ramifications in that the beneficiaries of the section 114 license fees 
are not identical to the beneficiaries of the section 112 license fees. 
The Register also concludes that the Copyright Royalty Judges' failure 
to set a minimum fee within the section 112 license rates for SDARS is 
a legal error.

Copyright Royalty Judges' Determination Setting Rates and Terms for New 
Subscription Services

    On October 31, 2005, pursuant to section 114(f)(2)(C), XM Satellite 
Radio, Inc. (``XM'') filed a Petition to Initiate and Schedule 
Proceeding for a NSS with the Copyright Royalty Judges. Pursuant to 17 
U.S.C. 804(b)(3)(C)(ii), the Copyright Royalty Judges published a 
notice in the Federal Register on December 5, 2005, announcing 
commencement of the proceeding to set rates and terms for royalty 
payments under sections 114 and 112 for the activities of the new 
subscription service described in the XM Petition and requesting 
interested parties to submit their Petitions to Participate. 70 FR 
72471. Petitions to participate were received from Sirius Satellite 
Radio, Inc. (``Sirius''), XM, MTV Networks (``MTV''), and 
SoundExchange, Inc.
    Subsequent to the presentation of the direct phase of their cases 
and the filing of their written rebuttal statements, but prior to the 
oral presentation of their rebuttal witnesses, the parties informed the 
Copyright Royalty Judges that they had ``reached full agreement on all 
issues in this litigation'' and that ``there are no more issues to 
try.'' Docket No. CRB 2005-5, Transcript of September 10, 2007, at p. 
5. They stated that the settlement agreement would be submitted to the 
Copyright Royalty Judges for approval and adoption pursuant to 17 
U.S.C. 801(b)(7)(A). Id. at 6. The proposed rates and terms codifying 
the settlement agreement were filed on October 30, 2007.
    Section 801(b)(7)(A) allows for the adoption of rates and terms 
negotiated by ``some or all of the participants in a proceeding at any 
time during the proceeding'' provided they are submitted to the 
Copyright Royalty Judges for approval. 17 U.S.C. 801(b)(7)(A). 
Accordingly, on November 9, 2007, the Copyright Royalty Judges 
published a Notice of Proposed Rulemaking (``NPRM'') requesting comment 
on the proposed rates and terms submitted to the Judges. 72 FR 63532. 
Comments were due by December 10, 2007. In response to the NPRM, the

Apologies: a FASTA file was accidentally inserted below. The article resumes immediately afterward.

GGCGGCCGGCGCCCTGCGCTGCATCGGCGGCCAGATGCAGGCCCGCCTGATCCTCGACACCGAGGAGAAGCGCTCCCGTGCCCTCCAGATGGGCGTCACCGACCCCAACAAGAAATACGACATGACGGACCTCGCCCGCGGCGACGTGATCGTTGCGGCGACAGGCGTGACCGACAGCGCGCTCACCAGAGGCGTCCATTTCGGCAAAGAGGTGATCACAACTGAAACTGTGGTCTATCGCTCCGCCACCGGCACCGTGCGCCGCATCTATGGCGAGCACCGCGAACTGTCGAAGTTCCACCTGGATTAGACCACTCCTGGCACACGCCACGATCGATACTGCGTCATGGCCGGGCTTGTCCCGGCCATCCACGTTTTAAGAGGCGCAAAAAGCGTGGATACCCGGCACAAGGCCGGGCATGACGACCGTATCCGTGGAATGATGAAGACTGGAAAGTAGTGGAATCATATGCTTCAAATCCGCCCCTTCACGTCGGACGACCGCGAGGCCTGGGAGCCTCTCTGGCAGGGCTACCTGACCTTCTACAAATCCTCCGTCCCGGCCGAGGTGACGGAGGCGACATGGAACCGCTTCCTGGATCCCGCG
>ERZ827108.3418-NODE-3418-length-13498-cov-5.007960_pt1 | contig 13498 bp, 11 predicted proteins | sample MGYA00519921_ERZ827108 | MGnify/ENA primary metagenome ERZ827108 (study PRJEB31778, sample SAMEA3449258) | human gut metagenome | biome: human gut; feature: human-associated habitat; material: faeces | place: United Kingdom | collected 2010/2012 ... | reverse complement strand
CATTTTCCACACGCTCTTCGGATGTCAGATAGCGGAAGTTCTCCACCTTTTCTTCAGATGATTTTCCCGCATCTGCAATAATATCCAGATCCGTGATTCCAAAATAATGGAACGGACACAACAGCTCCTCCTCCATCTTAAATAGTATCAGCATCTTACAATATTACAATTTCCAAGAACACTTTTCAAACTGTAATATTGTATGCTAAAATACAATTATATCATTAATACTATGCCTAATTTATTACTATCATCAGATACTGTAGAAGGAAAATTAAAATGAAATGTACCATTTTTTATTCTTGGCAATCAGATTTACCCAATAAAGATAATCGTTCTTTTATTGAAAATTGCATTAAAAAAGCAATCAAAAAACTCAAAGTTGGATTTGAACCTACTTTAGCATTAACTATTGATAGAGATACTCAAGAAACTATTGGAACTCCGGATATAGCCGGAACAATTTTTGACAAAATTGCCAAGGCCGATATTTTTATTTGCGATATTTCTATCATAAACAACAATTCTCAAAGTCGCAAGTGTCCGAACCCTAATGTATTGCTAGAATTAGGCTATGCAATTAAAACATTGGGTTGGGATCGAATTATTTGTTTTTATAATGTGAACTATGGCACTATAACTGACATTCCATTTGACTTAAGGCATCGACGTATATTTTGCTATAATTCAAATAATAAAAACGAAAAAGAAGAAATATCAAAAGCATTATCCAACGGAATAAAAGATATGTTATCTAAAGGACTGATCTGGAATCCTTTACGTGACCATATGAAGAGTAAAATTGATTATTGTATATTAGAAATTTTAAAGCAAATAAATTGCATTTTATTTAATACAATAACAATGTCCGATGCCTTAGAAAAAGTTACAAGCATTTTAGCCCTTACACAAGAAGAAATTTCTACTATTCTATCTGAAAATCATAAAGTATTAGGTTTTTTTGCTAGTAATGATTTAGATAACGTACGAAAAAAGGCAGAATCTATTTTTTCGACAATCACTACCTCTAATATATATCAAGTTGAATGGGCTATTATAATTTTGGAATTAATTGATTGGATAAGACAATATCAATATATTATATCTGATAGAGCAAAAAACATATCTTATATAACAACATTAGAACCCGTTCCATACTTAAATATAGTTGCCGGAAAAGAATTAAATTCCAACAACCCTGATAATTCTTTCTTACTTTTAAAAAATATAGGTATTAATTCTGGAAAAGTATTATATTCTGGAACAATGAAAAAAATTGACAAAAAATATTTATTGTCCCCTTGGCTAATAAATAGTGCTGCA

Copyright Royalty Judges received only one comment, which was submitted 
by SoundExchange, supporting the adoption of the proposed regulations.
    The Copyright Royalty Judges received no objections from a party 
that would be bound by the proposed rates and terms and that would be 
willing to participate in further proceedings. Therefore, on December 
20, 2007, they adopted final regulations which set the rates and terms 
for the use of sound recordings in transmissions made by NSS and for 
the making of ephemeral recordings necessary for the facilitation of 
such transmissions for the period commencing from the inception of the 
NSS through December 31, 2010.
    The Copyright Royalty Judges' rates, which included a non-
refundable annual minimum fee, allocated a single calculation and 
payment for both the public performance of sound recordings by eligible 
digital transmissions made by a Service pursuant to 17 U.S.C. 114, and 
for ephemeral recordings of sound recordings made pursuant to 17 U.S.C. 
112 to facilitate such transmissions. They did not set a separate 
discernible rate for the section 112 license.

Copyright Royalty Judges' Determination Setting Rates and Terms for 
Preexisting Subscription Services and Satellite Digital Audio Radio 
Services

    On January 9, 2006, the Copyright Royalty Judges commenced a 
proceeding to set rates and terms for PSS and SDARS with a request for 
petitions to participate. 73 FR 1455. Seven parties filed petitions to 
participate in this proceeding: SoundExchange, Music Choice, Muzak LLC, 
XM, Sirius, Royalty Logic, Inc., and THP Capstar Acquisition d/b/a DMX 
Music. Prior to the beginning of formal hearings, the Copyright Royalty 
Judges referred a novel material question of substantive law regarding 
the universe of preexisting subscription services to the Register of 
Copyrights.
    On October 20, 2006, the Register of Copyrights transmitted her 
determination on this issue to the Copyright Royalty Judges. 
Subsequently, DMX withdrew from the proceeding on October 20, 2006, and 
Sirius participated in the proceeding solely as a SDARS rather than as 
both a PSS and a SDARS. Royalty Logic, Inc. also withdrew from the 
proceeding on November 21, 2006, and the Copyright Royalty Judges 
dismissed Muzak from the proceedings on January 7, 2007.